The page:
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Reply #9: The 1% Ain't What It Used To Be [View All]

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xchrom Donating Member (1000+ posts) Send PM | Profile | Ignore Thu Oct-20-11 06:12 AM
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9. The 1% Ain't What It Used To Be
http://www.theatlantic.com/business/archive/2011/10/the... /

Unsurprisingly, Occupy Wall Street have pushed income inequality to the center of the national conversation. Also unsurprising, I think, is the unspoken assumption that income inequality has continued to get worse since the crisis. After all, where are the bankers panhandling for change or standing in line at the food pantry?

But it would actually be quite surprising, if true. The massive, decades-long data set assembled by Piketty and Saez seems to show that income inequality falls during recessions, and particularly during prolonged crises. Crises destroy capital, and top incomes tend to be more tightly linked to capital than those of average workers. If you work for a wire factory that goes bankrupt, you may well have a rough year or two before you find another job, and your income may never fully recover. But if you own that factory, it will be years before you have an income even close to what you enjoyed before--and it's very possible that you'll never get there at all.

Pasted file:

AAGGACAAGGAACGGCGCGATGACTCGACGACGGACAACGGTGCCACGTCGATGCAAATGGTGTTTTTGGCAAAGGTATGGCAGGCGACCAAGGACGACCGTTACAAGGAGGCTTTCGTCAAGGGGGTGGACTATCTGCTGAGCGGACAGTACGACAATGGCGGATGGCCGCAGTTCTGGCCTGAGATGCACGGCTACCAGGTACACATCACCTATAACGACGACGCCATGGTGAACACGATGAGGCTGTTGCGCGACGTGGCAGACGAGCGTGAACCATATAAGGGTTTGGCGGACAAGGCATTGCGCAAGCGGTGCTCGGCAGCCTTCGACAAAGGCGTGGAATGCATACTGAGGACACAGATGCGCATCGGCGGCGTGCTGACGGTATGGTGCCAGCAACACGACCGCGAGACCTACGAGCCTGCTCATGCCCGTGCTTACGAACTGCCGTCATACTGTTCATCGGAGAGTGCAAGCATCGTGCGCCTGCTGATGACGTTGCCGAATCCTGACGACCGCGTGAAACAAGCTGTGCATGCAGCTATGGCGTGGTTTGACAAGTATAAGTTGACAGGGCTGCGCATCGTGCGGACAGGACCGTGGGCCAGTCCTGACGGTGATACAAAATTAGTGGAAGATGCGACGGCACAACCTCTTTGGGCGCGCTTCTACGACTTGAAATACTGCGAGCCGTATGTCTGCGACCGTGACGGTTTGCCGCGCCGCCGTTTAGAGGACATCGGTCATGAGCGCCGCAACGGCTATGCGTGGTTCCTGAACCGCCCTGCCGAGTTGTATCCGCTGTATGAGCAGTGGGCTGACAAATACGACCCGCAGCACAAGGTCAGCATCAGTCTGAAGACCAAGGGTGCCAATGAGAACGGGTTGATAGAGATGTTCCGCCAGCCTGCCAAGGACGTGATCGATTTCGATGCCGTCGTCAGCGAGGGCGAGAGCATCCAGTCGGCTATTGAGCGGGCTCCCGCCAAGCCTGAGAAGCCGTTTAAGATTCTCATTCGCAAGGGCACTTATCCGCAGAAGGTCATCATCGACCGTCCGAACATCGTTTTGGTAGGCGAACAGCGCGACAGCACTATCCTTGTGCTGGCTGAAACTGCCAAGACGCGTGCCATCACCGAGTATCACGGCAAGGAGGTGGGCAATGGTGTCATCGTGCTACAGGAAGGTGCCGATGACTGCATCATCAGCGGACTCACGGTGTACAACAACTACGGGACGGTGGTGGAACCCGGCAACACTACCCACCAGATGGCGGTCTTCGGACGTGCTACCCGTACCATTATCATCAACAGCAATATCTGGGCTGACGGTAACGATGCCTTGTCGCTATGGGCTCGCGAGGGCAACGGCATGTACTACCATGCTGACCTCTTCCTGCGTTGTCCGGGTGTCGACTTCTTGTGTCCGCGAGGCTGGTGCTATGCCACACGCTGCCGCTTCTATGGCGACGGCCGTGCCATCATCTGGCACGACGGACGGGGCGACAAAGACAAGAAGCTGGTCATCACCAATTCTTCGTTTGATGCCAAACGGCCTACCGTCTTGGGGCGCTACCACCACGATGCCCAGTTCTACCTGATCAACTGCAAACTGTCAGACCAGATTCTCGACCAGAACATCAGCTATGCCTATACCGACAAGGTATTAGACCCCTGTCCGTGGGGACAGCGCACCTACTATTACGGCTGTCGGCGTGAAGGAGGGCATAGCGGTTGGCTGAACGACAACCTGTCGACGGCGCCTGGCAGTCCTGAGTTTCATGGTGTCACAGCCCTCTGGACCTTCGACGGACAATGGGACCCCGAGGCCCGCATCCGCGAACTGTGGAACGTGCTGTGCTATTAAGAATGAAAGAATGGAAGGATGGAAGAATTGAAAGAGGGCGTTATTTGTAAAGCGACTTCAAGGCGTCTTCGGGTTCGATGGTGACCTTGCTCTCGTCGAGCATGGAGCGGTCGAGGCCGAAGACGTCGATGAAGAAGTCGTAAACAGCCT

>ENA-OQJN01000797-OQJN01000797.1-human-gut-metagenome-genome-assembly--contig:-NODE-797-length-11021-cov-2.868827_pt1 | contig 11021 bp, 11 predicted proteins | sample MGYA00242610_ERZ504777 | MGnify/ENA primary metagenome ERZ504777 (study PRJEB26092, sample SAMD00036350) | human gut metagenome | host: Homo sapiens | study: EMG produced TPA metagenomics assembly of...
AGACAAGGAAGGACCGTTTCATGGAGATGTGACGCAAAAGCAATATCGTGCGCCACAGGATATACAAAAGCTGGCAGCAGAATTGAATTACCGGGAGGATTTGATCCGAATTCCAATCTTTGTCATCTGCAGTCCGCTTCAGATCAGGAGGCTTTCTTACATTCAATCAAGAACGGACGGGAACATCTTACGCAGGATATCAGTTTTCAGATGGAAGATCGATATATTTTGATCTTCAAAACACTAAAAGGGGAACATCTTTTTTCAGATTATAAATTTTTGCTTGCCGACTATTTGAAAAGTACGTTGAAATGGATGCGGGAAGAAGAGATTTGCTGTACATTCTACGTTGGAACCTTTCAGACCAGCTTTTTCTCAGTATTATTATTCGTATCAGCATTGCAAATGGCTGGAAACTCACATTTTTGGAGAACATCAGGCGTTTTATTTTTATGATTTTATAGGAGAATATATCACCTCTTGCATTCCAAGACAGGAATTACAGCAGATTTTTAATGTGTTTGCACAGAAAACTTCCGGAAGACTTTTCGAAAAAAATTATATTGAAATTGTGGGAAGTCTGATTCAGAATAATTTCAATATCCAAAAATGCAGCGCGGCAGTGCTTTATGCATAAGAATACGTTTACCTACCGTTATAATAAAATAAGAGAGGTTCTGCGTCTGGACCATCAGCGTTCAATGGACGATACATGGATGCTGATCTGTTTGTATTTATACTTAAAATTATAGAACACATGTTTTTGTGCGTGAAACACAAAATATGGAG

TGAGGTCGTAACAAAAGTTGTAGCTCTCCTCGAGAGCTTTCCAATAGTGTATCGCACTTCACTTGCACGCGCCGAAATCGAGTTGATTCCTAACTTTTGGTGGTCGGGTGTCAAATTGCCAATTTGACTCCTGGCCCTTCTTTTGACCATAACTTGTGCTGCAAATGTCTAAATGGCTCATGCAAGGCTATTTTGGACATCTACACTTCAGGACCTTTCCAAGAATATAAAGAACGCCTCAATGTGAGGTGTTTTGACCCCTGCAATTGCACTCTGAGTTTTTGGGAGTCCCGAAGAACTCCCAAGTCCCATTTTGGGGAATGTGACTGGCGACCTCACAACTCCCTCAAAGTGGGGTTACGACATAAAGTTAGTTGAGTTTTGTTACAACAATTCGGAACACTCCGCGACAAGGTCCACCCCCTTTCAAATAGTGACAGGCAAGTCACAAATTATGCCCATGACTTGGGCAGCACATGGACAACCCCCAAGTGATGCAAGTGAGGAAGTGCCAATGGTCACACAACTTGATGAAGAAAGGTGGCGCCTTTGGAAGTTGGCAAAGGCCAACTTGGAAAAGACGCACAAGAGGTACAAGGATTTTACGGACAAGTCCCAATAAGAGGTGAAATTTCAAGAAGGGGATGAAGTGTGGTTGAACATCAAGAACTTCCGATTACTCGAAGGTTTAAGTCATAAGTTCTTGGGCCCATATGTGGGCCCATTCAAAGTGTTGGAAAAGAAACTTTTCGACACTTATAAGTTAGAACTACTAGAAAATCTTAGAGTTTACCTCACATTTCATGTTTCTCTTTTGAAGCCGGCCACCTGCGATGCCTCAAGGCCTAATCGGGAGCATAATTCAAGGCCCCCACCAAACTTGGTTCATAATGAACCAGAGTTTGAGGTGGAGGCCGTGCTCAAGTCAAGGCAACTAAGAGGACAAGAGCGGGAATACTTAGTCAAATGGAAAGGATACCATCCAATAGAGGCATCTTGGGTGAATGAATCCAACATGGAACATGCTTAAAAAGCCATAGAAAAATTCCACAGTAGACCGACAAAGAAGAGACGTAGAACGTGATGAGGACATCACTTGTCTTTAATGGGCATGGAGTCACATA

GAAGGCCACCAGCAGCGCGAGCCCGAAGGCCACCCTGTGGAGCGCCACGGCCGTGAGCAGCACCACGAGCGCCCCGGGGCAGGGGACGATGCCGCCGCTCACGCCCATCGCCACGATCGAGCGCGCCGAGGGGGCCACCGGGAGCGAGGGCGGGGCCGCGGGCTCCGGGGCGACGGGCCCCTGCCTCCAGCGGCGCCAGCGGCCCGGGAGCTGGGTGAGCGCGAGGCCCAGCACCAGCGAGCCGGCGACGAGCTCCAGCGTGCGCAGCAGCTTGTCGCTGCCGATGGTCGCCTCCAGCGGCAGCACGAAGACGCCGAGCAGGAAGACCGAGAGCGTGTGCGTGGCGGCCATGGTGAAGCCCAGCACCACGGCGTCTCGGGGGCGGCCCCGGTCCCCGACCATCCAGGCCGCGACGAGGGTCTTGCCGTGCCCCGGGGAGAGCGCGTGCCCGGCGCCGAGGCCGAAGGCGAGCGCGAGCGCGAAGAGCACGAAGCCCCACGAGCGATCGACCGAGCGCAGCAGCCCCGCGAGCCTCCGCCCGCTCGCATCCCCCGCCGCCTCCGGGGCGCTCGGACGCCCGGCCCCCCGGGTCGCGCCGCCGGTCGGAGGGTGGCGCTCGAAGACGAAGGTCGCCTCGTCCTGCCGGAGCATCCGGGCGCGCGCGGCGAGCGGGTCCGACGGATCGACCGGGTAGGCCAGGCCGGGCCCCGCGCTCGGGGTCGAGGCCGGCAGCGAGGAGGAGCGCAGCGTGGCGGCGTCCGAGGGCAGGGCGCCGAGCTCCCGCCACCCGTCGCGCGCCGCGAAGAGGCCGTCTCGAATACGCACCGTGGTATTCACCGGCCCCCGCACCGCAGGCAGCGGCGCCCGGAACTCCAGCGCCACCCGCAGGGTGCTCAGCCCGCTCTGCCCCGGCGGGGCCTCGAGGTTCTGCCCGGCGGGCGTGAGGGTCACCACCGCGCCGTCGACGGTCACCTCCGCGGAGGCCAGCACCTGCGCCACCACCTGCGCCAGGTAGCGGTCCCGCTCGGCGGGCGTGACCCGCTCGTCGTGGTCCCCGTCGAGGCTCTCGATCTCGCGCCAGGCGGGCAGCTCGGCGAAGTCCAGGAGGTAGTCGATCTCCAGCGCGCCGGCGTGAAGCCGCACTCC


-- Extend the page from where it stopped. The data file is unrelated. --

Note that this is not an argument about who suffers more during a recession; it is self-evident that a worker who loses a third of their $20,000 annual paycheck is much worse off than an owner who loses two thirds of their $500,000 annual draw. But the measured gap between their incomes will still shrink dramatically.

That's why I was surprised, two years ago, when census data seemed to show that income inequality had continued rising. However, I filed it under "maybe this time is different" and didn't really revisit the subject.






*****university of chicago :eyes:
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